People: These are the creators of messages who create and send the information, and consumers of messages, who receive, decode and use the information
The messages themselves: their subject matter/content
The language in which the message is produced (words, pictures, figures; national language; use of jargon or technical terms)
The medium in which the message is transmitted (spoken word, face-to-face, by telephone, digitally by computer or mobile phone or smartphone, in printed form, in film, and so on).
• Creators deliver/provide messages
• Consumers receive/observe/interpret messages
• Consumers become creators of information by providing feedback/responses
• Creators encode their messages and consumers decode and interpret them
• Perception has an impact on understanding and interpretation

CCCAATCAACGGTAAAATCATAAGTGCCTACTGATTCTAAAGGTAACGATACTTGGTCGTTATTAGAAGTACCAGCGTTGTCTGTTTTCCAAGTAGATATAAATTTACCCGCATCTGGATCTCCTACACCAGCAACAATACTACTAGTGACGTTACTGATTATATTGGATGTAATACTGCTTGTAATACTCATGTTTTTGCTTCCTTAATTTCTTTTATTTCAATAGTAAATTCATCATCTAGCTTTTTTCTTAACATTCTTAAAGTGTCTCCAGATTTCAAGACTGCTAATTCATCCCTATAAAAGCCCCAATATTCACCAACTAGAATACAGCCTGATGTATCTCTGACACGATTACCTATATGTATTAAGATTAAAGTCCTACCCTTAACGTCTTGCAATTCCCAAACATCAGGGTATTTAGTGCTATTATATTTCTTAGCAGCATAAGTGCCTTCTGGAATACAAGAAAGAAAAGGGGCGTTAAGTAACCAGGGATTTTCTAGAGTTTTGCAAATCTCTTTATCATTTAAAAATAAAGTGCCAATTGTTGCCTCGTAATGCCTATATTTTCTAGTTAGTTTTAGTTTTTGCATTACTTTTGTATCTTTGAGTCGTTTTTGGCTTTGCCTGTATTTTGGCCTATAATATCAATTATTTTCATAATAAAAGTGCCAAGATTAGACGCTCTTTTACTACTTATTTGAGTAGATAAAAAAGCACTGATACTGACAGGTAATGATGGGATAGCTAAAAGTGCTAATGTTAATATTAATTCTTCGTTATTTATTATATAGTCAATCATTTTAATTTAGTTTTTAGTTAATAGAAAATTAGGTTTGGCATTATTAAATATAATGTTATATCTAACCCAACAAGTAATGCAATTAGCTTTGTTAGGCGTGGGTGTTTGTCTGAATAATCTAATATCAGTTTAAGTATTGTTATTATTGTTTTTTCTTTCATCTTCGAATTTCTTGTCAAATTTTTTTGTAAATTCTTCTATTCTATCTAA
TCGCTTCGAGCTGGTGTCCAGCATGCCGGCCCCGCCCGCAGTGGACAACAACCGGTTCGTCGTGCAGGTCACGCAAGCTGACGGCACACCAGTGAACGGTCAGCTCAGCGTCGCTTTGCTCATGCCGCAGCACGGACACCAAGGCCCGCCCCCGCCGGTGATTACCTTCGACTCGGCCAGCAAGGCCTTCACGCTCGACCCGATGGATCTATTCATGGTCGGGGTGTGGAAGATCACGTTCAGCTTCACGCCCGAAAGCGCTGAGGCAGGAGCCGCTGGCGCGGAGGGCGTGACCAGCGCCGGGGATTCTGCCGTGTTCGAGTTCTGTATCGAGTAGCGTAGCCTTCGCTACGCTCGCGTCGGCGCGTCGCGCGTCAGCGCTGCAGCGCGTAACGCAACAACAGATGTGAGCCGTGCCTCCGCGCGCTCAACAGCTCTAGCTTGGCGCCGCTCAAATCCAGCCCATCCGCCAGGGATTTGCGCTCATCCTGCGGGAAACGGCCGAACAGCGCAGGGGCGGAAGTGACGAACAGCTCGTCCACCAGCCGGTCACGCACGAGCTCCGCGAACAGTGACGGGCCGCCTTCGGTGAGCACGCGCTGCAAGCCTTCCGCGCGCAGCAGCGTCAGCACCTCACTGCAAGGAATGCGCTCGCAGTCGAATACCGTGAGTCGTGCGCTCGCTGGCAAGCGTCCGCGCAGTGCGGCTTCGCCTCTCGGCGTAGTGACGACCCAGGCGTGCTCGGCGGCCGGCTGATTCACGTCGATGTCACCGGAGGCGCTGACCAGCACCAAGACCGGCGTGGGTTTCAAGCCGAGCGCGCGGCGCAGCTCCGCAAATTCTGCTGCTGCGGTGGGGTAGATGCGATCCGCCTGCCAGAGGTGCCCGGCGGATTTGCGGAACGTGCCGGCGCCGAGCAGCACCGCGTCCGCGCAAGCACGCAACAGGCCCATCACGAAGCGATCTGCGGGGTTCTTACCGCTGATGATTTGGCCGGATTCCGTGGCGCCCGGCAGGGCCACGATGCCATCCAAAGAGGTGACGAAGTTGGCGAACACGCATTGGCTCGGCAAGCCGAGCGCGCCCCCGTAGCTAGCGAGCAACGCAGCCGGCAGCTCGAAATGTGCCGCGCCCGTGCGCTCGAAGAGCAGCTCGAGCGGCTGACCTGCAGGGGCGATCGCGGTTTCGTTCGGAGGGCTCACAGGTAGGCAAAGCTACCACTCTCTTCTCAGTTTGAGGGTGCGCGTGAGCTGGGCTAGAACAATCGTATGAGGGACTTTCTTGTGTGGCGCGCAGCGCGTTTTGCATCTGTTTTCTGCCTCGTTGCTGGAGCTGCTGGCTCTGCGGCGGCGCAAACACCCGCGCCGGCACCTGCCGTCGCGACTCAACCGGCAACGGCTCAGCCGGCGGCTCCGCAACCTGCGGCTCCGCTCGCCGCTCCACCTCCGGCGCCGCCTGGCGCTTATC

• ‘Prosumers’: individuals can use the internet both as producers (creators) of communications and as consumers
• Messages can be delivered in multiple languages.
• Used, invented, or developed by the creators of the information.
• Learned by consumers.
• National languages, jargon, style of language, body language, visual language.
The language used in business communication will vary based on a number of factors—
for example, individuals’ education, their roles and the work cultures of different parts of the organisation. While larger organisations will exhibit a greater range of languages, multiple languages and conflicting jargon can also be found in smaller organisations.
• Messages are delivered within media, including face-to-face contact.
• The content of the message, the language used, and the medium used are all important for effective communication.
• Some media provide for one-way communication. Others allow two-way communication.
Communication media can be synchronous, where there is immediate or simultaneous interaction between participants (e.g. voice conversation, instant messaging) or asynchronous, where there can be a time delay between discrete messages (e.g. email, social media).